Airline passengers’ patience may be running out.
Complaints about airline service jumped by roughly 70% between March and April, according to a recent report from the U.S. Department of Transportation. The department received 1,909 complaints in April, versus 1,132 filed the month prior. Reports of dissatisfaction with airline service increased by roughly the same amount on an annual basis, as well.
The uptick in consumer complaints also came as the airline industry began to grapple with a host of high-profile embarrassments, including the violent removal of a 69-year-old doctor from a United Airlines UAL, -0.28% flight in Chicago because the airline wanted his seat for one of its employees. “This would appear to be the Dr. Dao Effect,” Paul Hudson, president of FlyersRights.org, said in an email. “People realize they can complain to the Department of Transport, and more have decided to take this action.”
Consumer advocate Christopher Elliott said in an email that the figures from Department of Transportation match his findings. “Overall discontent with the industry is on the rise,” he said. “Passengers are unhappy. Shareholders aren’t. As corporations, airlines are responsible to their shareholders.”
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Meanwhile, airlines’ performance has gotten worse, at least where delays and cancellations are concerned. On-time arrival rates fell to 78.5% in April, down from roughly 80% in March and 84.5% a year earlier. And 1.6% of domestic flights were canceled in April — up from 0.9% the previous year, but down from 1.8% in March.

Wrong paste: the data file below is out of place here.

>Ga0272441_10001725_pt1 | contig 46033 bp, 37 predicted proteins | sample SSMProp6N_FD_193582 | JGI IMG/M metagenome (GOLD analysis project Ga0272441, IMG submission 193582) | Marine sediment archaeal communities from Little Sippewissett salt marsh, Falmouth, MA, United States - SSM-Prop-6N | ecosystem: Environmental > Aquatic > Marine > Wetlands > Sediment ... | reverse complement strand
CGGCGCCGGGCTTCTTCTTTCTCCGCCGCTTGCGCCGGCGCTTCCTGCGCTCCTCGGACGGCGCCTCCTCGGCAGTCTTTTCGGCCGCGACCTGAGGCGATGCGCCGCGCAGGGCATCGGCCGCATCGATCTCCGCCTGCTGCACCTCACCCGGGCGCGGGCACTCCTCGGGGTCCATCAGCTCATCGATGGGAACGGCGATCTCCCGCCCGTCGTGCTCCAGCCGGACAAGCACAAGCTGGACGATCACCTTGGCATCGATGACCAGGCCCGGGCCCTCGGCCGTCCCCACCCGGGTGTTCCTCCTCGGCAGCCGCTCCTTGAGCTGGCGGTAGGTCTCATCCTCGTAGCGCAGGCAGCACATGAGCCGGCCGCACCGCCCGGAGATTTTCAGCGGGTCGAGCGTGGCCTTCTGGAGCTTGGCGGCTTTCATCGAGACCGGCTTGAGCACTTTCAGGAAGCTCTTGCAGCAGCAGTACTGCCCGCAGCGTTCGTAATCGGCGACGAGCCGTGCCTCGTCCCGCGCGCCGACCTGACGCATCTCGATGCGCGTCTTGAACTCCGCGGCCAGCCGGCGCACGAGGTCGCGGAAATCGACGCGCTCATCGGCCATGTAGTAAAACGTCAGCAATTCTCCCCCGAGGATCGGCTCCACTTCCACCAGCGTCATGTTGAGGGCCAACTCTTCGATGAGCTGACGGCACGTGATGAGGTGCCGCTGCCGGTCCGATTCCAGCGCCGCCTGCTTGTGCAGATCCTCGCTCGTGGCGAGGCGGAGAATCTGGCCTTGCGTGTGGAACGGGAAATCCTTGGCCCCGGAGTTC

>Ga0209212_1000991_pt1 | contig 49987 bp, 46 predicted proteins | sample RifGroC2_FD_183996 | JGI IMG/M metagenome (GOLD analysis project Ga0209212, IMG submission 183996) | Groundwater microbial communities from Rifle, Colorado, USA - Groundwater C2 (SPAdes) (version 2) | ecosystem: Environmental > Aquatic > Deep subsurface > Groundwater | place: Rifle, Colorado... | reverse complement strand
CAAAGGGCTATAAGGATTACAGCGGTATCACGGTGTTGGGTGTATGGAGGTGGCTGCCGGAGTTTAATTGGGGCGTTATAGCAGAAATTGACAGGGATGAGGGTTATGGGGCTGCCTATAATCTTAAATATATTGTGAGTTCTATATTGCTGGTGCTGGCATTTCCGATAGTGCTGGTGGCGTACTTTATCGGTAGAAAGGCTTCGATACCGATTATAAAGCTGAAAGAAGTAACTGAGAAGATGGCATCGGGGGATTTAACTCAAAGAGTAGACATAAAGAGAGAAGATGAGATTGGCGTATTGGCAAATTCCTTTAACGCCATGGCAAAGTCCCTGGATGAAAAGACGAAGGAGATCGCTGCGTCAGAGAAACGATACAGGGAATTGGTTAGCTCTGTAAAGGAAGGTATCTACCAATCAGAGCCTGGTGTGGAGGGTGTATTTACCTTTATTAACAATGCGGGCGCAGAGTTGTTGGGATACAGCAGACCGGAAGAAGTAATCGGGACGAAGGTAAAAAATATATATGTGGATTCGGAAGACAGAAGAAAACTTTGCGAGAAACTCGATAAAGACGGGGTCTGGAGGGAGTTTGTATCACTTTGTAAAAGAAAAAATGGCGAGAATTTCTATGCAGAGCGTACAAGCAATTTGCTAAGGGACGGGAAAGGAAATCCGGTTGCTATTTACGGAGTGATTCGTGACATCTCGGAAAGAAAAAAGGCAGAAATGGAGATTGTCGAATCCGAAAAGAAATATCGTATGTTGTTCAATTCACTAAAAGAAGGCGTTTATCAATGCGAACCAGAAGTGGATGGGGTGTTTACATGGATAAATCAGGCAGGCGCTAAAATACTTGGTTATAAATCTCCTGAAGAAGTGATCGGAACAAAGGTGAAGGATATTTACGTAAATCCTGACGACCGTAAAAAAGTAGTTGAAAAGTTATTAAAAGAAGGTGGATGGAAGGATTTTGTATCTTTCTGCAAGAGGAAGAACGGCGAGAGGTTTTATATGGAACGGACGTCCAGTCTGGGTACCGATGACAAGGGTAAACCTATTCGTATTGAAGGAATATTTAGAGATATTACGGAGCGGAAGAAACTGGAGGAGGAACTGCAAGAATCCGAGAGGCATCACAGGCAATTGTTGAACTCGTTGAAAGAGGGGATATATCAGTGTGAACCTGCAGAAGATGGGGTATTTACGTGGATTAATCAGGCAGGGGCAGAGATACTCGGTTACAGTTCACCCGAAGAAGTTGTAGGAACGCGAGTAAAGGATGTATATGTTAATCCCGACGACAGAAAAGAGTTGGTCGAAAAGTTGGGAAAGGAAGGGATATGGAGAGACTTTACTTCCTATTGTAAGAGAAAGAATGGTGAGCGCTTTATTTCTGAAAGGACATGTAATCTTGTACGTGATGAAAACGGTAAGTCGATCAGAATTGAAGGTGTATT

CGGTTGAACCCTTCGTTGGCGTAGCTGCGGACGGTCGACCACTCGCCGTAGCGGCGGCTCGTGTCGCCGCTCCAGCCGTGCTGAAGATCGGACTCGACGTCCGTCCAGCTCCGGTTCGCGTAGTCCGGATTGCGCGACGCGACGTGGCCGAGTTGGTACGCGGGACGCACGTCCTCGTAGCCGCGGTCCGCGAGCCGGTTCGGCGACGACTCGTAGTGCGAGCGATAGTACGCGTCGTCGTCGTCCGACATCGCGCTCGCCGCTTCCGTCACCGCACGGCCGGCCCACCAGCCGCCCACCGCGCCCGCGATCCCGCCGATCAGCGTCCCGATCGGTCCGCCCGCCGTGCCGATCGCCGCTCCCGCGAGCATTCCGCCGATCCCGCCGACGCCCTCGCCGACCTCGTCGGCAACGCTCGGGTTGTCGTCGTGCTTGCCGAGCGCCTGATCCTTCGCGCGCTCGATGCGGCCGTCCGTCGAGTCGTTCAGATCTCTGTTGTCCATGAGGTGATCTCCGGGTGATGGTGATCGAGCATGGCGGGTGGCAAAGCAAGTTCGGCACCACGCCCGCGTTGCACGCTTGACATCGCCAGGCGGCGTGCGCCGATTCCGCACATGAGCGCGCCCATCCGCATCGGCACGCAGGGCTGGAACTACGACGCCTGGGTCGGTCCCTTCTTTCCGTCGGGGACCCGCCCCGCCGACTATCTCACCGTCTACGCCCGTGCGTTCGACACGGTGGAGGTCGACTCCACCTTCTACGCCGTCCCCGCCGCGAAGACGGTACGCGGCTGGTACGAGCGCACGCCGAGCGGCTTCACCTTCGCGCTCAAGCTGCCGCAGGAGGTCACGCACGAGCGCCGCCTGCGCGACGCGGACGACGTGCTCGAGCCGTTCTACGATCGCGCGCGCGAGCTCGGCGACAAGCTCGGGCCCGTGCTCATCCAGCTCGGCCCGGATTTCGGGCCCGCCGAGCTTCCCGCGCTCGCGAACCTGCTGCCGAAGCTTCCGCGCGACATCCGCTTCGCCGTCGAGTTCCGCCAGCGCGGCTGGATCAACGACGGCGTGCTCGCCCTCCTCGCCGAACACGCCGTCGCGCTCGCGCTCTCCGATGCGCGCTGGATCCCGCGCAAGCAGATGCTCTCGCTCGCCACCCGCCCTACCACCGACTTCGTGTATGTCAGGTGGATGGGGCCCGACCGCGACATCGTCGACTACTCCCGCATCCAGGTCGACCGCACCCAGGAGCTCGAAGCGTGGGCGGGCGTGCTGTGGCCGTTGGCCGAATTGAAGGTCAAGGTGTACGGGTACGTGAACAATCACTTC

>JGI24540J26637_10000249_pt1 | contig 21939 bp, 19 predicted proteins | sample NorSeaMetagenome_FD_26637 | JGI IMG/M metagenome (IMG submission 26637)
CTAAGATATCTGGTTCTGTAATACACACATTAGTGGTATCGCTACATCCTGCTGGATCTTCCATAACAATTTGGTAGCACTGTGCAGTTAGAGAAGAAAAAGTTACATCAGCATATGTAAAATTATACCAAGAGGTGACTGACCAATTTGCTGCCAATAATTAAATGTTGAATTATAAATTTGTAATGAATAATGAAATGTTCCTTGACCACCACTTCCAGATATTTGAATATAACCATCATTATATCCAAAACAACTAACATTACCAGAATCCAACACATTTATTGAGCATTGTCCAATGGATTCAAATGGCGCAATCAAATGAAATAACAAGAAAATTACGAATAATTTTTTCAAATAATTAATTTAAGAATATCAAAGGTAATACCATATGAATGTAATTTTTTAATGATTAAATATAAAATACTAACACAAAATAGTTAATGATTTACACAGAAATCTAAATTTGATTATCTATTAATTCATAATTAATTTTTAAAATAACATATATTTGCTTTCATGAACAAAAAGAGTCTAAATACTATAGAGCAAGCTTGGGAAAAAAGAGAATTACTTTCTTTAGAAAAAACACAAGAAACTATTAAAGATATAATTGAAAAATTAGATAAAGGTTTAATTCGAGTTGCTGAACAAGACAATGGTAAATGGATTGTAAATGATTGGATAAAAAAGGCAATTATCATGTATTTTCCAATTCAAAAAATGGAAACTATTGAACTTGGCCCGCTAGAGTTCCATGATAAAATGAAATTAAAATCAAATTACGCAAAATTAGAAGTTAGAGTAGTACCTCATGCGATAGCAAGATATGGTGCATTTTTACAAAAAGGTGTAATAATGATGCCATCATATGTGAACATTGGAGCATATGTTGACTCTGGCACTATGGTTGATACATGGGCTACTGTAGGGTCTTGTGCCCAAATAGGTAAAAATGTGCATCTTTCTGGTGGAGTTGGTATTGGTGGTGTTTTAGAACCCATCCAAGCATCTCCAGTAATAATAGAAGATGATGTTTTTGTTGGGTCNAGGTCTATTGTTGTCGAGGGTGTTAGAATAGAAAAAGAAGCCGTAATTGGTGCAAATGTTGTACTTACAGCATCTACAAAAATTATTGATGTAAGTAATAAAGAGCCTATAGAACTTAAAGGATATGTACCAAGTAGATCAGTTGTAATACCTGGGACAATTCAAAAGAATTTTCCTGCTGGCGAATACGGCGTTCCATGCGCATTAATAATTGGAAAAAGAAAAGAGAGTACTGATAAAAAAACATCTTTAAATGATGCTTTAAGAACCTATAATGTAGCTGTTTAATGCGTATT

Complaints also increased regarding the treatment of disabled passengers and discrimination. Things didn’t seem to get much better for passengers once they landed — the industry’s mishandled baggage rate in April was 2.53 reports per 1,000 passengers, up from both April 2016’s rate of 2.31 and March 2017’s rate of 2.24.
April’s figures were the exception, not the rule, John Heimlich, vice president and chief economist at industry trade association Airlines for America, said. “April was indeed an aberration due to some lengthy and extensive winter storms,” he said. Bad weather affected flights from airports across the country, including major hubs in Chicago, Atlanta and Charlotte, he added.
In recent years, airlines have improved their performance. A previous report from the U.S. Department of Transportation that showed flight cancellations, mishandled baggage, and bumping rates fell in 2016. According to Heimlich, 2016 was the best year since 1992 for cancellations and also had among the lowest levels of baggage mishandling and bumping from flights recorded. “The rate is so low to begin with, that small changes like a single flight-ful of passengers can swing things,” he said.
Other reports predating recent airline fiascoes also indicate rising levels of air passengers’ satisfaction, but a recent study from travel website Airfarewatchdog.com found that 92% of travelers say traveling by air today “leaves a lot to be desired.”